The depth limit.

When is a depth-limited search incomplete?

When $\mathcal{L} < d$.

##### How could you think of depth-first search in terms of a depth-limited search.

A depth-first search is just a depth-limited search where $\mathcal{L} = \infty$.

What is the diameter of a graph?

The maximum amount of steps required to get from one node to another.

What property of a state space (a graph) could you use to use as $\mathcal{L}$ for a depth-limited search?

The diameter of the graph.

What is an iterative deepening search?

Where you use multiple depth limited searches, each increasing in their limit until you find a goal.

What is the advantage of iterative deepening over a breath-first search?

You get completeness with less memory usage.

What is the best search algorithm to use when the search space is large and the depth of the goal is not known?

Iterative deepening.

What is bidirectional search?

Where you run two different searches, one going forwards from the start and one going backwards from the goal.

In terms of the branching factor $b$ and the depth of the goal $d$, what is the time complexity for a bidirectional search?

What is the requirement for a birectional search to be applicable?

You have to know how to search backwards.

What is an informed search?

A search whose strategy uses additional information beyond the problem definition.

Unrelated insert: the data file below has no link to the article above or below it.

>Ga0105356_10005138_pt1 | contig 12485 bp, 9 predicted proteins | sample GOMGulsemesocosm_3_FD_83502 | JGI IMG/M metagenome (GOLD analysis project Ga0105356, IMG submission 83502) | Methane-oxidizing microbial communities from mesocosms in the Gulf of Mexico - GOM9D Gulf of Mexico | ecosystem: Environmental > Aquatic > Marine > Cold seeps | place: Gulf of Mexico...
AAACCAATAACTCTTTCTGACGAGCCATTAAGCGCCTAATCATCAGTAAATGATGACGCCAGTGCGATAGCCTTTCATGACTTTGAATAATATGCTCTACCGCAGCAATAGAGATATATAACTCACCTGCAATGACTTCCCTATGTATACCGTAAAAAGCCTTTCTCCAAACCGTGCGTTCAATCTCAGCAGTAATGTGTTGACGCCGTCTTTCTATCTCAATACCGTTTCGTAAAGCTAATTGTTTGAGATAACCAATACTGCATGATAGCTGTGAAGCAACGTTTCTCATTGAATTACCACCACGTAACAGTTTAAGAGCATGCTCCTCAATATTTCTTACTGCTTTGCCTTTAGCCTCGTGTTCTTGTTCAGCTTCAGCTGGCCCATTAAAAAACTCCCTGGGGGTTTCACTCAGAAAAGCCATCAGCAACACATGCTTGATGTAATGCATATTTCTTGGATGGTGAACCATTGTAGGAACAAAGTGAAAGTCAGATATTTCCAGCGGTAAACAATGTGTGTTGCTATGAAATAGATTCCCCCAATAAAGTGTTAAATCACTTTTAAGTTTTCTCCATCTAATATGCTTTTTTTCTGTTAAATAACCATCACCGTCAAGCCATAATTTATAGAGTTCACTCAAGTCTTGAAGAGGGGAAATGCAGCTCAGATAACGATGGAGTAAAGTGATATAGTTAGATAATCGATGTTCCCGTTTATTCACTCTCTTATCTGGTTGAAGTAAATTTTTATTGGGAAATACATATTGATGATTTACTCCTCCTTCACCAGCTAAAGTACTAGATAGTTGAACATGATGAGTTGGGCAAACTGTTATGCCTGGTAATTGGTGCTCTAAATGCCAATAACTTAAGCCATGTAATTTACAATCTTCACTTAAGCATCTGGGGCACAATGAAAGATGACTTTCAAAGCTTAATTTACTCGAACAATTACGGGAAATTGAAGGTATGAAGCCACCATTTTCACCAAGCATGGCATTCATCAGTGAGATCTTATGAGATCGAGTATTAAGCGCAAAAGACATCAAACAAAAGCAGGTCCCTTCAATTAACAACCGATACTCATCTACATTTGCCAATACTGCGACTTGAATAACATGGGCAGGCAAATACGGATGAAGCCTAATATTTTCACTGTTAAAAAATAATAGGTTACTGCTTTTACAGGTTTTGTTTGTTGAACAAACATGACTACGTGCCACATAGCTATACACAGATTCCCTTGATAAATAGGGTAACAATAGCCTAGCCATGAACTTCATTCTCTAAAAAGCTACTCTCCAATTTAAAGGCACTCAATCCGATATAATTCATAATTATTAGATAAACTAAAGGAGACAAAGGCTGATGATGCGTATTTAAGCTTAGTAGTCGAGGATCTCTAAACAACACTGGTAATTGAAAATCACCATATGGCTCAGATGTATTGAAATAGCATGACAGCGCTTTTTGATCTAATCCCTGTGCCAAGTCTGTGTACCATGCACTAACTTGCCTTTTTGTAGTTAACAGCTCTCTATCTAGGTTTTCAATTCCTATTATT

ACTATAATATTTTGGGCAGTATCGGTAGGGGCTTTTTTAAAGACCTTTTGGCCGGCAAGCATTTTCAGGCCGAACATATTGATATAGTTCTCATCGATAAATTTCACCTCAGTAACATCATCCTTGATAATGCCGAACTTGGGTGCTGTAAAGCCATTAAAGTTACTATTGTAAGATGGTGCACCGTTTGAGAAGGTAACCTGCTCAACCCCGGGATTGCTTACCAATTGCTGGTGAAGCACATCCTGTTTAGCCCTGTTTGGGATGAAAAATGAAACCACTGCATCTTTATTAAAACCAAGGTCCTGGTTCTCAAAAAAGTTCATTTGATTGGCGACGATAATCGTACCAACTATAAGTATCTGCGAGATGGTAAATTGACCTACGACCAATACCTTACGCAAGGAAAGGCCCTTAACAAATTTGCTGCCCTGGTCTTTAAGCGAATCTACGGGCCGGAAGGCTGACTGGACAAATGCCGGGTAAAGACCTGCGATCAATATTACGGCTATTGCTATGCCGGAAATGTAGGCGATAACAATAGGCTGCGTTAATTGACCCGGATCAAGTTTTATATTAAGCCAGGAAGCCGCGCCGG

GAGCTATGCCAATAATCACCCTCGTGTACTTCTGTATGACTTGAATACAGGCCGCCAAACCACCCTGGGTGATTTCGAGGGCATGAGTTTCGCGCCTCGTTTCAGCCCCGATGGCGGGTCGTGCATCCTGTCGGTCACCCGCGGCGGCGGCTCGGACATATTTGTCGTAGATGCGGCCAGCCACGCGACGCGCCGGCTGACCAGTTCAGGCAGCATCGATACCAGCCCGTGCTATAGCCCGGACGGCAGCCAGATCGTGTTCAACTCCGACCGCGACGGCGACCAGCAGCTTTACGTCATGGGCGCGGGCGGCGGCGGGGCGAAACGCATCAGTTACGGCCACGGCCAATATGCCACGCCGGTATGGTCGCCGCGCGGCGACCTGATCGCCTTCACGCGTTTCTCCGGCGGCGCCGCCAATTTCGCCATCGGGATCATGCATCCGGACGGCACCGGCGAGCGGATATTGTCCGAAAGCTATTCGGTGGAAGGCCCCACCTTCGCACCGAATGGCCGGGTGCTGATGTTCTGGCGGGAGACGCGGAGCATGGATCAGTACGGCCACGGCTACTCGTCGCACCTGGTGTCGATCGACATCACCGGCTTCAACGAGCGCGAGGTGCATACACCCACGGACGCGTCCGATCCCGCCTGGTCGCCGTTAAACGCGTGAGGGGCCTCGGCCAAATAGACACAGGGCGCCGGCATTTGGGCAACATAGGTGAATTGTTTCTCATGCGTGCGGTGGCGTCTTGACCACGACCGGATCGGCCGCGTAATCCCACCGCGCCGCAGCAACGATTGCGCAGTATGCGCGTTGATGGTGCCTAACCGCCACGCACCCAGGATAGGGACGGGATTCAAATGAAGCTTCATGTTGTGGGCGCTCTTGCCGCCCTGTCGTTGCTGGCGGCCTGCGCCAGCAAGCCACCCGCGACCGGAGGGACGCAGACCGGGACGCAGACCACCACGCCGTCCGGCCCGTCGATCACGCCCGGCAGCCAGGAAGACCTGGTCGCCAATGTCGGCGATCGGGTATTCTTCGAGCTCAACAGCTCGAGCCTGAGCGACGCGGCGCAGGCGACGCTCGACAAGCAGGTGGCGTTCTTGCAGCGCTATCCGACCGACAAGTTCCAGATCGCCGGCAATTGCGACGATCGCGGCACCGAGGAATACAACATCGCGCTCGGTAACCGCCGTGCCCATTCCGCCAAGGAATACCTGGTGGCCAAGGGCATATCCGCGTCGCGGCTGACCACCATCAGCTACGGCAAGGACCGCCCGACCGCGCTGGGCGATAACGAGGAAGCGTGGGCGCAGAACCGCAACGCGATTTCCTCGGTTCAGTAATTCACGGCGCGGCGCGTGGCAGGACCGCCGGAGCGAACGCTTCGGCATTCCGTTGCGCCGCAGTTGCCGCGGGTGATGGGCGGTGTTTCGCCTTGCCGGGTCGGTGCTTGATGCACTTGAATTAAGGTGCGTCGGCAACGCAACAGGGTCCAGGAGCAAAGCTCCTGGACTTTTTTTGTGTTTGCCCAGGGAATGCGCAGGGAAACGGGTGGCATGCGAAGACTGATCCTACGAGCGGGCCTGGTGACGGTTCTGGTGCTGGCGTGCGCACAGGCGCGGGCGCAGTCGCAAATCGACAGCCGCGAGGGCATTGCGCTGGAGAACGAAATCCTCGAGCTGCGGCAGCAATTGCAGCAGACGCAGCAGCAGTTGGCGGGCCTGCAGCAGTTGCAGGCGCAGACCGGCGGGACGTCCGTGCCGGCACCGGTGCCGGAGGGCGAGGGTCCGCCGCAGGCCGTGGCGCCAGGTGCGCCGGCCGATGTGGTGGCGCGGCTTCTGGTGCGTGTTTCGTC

What is the notation for an evaluation function of a node in an informed search?

What is the notation for a heuristic function that evaluates a node?

How does a greedy best-first search choose which node to expand next?

It picks the one with the lowest $h(n)$.

What is a heuristic function?

An estimation of the cheapest path through a node to the goal state.

What’s an example of a heuristic function for route finding?

The Euclidean distance from one point to another.

What is the evaluation function $f(n)$ for a greedy best-first search?

What is the evaluation function $f(n)$ for $A^{*}$ search?

How does $A^{*}$ choose which node to expand next?

It picks the one with the lowest combination of path cost and the heuristic.

How are uniform-cost searches and $A^{*}$ searches similar?

$A^{*}$ uses $g(n) + h(n)$ to order expansions, uniform-cost just uses $g(n)$.

What does it mean for a heuristic $h(n)$ to be admissible?

It never overestimates the cost to reach the goal.

What does it mean for a heuristic $h(n)$ to be consistent?

Its estimate is always less than or equal to the cost of reaching the node $n$ plus the estimate of any successor $h(n’)$.